Mean number of partners in previous 6 months 4.6 5.5 4.8
Location of sexual contact
Edmonton 40 (44.0) 12 (28.6) 52 (39.1)
Alberta (outside Edmonton) 4 (4.4) 1 (2.4) 5 (3.8)
Canada (outside Alberta) 1 (1.1) 0 1 (0.8)
International 5 (5.5) 0 5 (3.8)
Multiple locations 8 (8.8) 3 (7.1) 11 (8.3)
Unknown 33 (36.3) 26 (61.9) 59 (44.4)
Lifetime history of sex trade work
Yes 0 23 (54.8) 23 (17.3)
No 87 (95.6) 18 (43.9) 105 (78.9)
Uknown 4 (4.4) 1 (2.4) 5 (3.8)
History of contact with sex trade
Yes 26 (28.6) 0 26 (19.5)
No 41 (45.1) 30 (71.4) 71 (53.4)
Uknown 24 (26.4) 12 (28.6) 36 (27.1)
History of unprotected sex
Yes 67 (73.6) 30 (71.4) 97 (72.9)
No 8 (8.8) 3 (7.1) 11 (8.3)
Uknown 16 (17.6) 9 (21.4) 25 (18.8)
Mode of presentation
Contact tracing 11 (12.1) 11 (26.2) 22 (16.6)
Symptoms 71 (78.0) 20 (47.6) 91 (68.4)
Screening 9 (9.9) 11 (26.2) 20 (15.0)
Co-infection with HIV
Yes 6 (6.6) 0 6 (4.4)
No 81 (89.0) 42 (100) 123 (92.5)
Uknown 4 (4.4) 0 4 (3.0)
Co-infection with other STI
Yes 9 (9.9) 8 (19.0) 17 (12.8)
No 67 (73.6) 26 (61.9) 93 (69.9)
Uknown 15 (16.5) 8 (19.1) 23 (17.3)
Prior history of a STI
Yes 31 (34.1) 21 (50.0) 52 (39.1)
No 39 (42.9) 15 (35.7) 54 (40.6)
Uknown 21 (23.1) 6 (14.3) 27 (20.3)

More than one-third (36.8%; n = 49) of cases could be linked to the commercial sex trade: over half (54.8%; n = 23) of the female cases had been employed as sex trade workers, and nearly one-third (28.6%; n = 26) of male cases reported having contact with a sex trade worker (Table 2). The majority (52.2%; n = 12) of sex trade workers reported their ethnicity as aboriginal, followed by Caucasian (43.5%; n = 10) and black (4.3%; n = 1). Most sex trade workers (78.3%; n = 18) had a history of non-injection drug use, and over one-third (34.8%; n = 8) reported a history of injection drug use.

Although the majority (68.4%; n = 91) of cases presented to clinics with symptoms, one-quarter of female cases were identified through traditional contact tracing and routine screening. Six male cases were co-infected with human immunodeficiency virus (HIV): three had had a previous diagnosis of HIV infection, and three were newly HIV seropositive. Seventeen cases had a concurrent STI diagnosis, mostly for gonorrhea (47%; n = 8). Moreover, a third (39%; n = 52) of all cases had previously been infected with an STI: approximately one-half (46.2%; n = 24) of these individuals had had gonorrhea, and more than one-third (36.5%; n = 19) had had chlamydia in the past.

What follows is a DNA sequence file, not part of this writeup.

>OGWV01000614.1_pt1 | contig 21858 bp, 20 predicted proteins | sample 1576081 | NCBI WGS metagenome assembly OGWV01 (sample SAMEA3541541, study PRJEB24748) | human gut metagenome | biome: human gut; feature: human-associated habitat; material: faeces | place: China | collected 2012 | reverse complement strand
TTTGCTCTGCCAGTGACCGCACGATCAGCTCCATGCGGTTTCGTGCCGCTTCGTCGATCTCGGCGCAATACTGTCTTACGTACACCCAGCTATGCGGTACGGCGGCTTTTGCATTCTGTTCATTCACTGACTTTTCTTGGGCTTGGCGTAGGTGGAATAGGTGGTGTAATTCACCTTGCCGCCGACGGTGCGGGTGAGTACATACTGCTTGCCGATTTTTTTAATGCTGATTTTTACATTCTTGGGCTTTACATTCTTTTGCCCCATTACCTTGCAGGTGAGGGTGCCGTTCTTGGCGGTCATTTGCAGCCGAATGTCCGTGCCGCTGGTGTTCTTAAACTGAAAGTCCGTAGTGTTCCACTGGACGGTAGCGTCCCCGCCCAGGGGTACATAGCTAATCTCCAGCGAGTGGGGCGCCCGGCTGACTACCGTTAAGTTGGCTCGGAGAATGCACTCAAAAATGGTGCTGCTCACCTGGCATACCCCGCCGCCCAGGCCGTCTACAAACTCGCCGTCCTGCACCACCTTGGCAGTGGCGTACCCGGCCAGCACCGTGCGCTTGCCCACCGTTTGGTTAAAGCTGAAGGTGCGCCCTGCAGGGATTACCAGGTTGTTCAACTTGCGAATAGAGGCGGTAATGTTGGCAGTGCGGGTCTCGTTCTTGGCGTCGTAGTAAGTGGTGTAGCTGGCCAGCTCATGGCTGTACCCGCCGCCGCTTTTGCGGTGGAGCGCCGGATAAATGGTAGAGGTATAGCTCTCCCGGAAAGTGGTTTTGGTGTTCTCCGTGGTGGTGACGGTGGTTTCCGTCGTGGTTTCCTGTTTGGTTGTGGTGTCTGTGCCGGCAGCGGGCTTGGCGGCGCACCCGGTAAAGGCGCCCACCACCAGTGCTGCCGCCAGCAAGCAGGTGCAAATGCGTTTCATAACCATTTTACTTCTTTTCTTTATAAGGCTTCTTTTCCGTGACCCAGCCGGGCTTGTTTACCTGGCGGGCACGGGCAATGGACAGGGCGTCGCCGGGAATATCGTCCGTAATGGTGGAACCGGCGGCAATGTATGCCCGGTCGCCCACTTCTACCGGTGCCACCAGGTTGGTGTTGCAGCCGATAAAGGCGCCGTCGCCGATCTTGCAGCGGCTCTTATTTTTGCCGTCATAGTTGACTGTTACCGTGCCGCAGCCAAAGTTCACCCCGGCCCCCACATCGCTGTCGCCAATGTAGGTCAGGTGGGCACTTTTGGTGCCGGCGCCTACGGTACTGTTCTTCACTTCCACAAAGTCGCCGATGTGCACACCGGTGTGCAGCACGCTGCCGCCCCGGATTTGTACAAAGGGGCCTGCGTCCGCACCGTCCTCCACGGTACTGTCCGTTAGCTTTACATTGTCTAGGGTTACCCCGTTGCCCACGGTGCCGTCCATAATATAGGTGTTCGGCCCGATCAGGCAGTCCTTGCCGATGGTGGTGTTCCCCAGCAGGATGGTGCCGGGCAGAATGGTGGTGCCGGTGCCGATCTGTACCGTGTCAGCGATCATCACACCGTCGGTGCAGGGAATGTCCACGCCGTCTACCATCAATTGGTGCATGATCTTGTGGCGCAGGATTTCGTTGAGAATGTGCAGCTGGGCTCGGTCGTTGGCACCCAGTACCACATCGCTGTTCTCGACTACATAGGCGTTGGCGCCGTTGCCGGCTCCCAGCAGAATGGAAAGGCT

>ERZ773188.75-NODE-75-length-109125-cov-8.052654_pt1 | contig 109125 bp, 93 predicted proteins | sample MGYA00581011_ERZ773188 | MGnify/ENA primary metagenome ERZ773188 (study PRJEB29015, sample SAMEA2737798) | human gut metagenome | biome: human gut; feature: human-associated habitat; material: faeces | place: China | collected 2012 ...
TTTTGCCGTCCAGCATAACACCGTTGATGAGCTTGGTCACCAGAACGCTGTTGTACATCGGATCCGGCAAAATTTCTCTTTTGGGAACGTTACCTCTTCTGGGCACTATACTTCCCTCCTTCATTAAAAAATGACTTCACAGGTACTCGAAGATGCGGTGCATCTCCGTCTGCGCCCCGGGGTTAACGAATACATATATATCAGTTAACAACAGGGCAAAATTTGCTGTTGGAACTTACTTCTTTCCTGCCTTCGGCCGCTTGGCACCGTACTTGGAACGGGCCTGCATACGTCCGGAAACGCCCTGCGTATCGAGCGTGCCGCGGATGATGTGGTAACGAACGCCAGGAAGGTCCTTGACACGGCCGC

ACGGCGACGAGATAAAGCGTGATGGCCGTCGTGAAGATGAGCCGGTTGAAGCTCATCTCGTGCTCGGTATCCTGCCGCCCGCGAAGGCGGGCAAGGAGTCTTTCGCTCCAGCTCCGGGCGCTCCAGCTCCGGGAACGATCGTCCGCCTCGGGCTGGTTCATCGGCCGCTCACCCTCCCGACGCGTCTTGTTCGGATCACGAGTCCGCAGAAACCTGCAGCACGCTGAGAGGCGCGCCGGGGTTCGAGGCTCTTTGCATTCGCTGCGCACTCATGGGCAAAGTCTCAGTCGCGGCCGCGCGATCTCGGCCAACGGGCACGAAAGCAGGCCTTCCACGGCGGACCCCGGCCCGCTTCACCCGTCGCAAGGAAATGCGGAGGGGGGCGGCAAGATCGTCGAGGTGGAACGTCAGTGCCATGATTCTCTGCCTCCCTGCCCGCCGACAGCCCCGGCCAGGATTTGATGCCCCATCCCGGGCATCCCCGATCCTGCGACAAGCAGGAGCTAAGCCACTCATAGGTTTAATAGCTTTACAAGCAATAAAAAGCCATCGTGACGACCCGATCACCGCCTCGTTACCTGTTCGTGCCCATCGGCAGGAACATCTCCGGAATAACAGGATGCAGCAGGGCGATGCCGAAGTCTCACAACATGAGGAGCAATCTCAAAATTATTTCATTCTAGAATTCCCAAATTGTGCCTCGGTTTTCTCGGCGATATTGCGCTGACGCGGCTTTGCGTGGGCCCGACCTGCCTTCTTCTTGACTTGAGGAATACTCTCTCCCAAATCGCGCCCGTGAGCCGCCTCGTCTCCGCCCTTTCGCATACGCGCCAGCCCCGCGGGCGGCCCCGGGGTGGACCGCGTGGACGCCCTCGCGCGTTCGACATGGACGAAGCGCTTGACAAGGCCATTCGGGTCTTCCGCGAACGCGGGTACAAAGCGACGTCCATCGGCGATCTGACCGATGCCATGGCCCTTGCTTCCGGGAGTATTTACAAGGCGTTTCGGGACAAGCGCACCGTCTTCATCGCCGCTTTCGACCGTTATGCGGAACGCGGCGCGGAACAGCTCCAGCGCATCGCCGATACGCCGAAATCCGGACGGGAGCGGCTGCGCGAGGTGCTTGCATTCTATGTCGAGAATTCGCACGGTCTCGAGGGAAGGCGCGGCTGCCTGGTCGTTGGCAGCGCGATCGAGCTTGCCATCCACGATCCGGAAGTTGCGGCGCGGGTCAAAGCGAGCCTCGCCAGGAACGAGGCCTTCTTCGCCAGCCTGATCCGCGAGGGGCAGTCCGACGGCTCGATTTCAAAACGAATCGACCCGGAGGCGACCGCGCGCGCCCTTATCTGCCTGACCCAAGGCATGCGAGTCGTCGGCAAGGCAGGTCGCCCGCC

More than half (55.6%; n = 74) of cases had a history of non-injection drug use (Table 3). Of these cases, 55% (n = 37) reported the use of crack/cocaine, but alcohol (40%; n = 27) and marijuana (40%; n = 27) use was also reported frequently. Twenty-three of the cases reported a history of injection drug use, with crack/cocaine being the most frequently reported substance (n = 8).

Table 3. Substance use of primary syphilis cases

  Number of subjects
  Male (%) (n = 91) Female (%) (n = 42) Total (%) (n = 133)
History of non-injection drug use
Yes 43 (47.3) 31 (73.8) 74 (55.6)
No 34 (37.4) 6 (14.3) 40 (30.1)
Uknown 14 (15.4) 5 (11.9) 19 (14.3)
History of injection drug use
Yes 14 (15.4) 9 (21.4) 23 (17.3)
No 61 (67.0) 28 (66.7) 89 (66.9)
Uknown 16 (17.6) 5 (11.5) 21 (15.8)

Discussion

Edmonton is continuing to experience this outbreak of infectious syphilis, with cases spreading into other communities in the province (Dr. A Singh, Alberta Health and Wellness, Edmonton: personal communication, 2006). The outbreak is predominantly characterized as involving older men and younger women. Cases were primarily identified as single, heterosexual and as having contacts largely in the Edmonton area. There is also an increased risk among the aboriginal population in Edmonton, accentuating the need to develop partnerships with the aboriginal community in order to heighten awareness and screen vulnerable groups.